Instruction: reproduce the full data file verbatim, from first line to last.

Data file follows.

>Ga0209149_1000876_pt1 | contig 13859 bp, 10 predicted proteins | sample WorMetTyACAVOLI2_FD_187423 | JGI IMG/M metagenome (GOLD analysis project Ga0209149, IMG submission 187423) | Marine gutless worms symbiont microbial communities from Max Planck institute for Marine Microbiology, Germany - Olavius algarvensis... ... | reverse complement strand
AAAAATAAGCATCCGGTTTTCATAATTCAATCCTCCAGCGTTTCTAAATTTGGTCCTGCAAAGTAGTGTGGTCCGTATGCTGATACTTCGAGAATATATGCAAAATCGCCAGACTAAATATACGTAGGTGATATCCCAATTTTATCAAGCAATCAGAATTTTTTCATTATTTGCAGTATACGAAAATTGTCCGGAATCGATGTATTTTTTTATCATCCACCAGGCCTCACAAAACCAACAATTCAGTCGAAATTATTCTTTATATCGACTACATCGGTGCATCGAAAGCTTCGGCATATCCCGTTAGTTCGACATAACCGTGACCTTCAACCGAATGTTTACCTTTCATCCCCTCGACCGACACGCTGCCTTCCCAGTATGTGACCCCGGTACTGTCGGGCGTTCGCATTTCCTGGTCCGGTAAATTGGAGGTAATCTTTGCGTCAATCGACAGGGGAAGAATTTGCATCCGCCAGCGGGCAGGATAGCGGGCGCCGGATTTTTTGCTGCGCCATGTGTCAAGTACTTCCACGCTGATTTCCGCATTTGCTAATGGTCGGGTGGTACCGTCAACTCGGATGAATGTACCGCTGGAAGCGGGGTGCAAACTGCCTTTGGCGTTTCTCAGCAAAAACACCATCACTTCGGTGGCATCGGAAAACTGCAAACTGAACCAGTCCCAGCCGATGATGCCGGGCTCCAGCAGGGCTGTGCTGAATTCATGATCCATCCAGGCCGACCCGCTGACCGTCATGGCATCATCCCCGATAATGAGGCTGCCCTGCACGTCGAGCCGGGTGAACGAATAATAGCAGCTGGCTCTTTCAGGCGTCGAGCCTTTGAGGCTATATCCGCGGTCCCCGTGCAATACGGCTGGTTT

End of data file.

>Ga0209149_1000876_pt1 | contig 13859 bp, 10 predicted proteins | sample WorMetTyACAVOLI2_FD_187423 | JGI IMG/M metagenome (GOLD analysis project Ga0209149, IMG submission 187423) | Marine gutless worms symbiont microbial communities from Max Planck institute for Marine Microbiology, Germany - Olavius algarvensis... ... | reverse complement strand
AAAAATAAGCATCCGGTTTTCATAATTCAATCCTCCAGCGTTTCTAAATTTGGTCCTGCAAAGTAGTGTGGTCCGTATGCTGATACTTCGAGAATATATGCAAAATCGCCAGACTAAATATACGTAGGTGATATCCCAATTTTATCAAGCAATCAGAATTTTTTCATTATTTGCAGTATACGAAAATTGTCCGGAATCGATGTATTTTTTTATCATCCACCAGGCCTCACAAAACCAACAATTCAGTCGAAATTATTCTTTATATCGACTACATCGGTGCATCGAAAGCTTCGGCATATCCCGTTAGTTCGACATAACCGTGACCTTCAACCGAATGTTTACCTTTCATCCCCTCGACCGACACGCTGCCTTCCCAGTATGTGACCCCGGTACTGTCGGGCGTTCGCATTTCCTGGTCCGGTAAATTGGAGGTAATCTTTGCGTCAATCGACAGGGGAAGAATTTGCATCCGCCAGCGGGCAGGATAGCGGGCGCCGGATTTTTTGCTGCGCCATGTGTCAAGTACTTCCACGCTGATTTCCGCATTTGCTAATGGTCGGGTGGTACCGTCAACTCGGATGAATGTACCGCTGGAAGCGGGGTGCAAACTGCCTTTGGCGTTTCTCAGCAAAAACACCATCACTTCGGTGGCATCGGAAAACTGCAAACTGAACCAGTCCCAGCCGATGATGCCGGGCTCCAGCAGGGCTGTGCTGAATTCATGATCCATCCAGGCCGACCCGCTGACCGTCATGGCATCATCCCCGATAATGAGGCTGCCCTGCACGTCGAGCCGGGTGAACGAATAATAGCAGCTGGCTCTTTCAGGCGTCGAGCCTTTGAGGCTATATCCGCGGTCCCCGTGCAATACGGCTGGTTT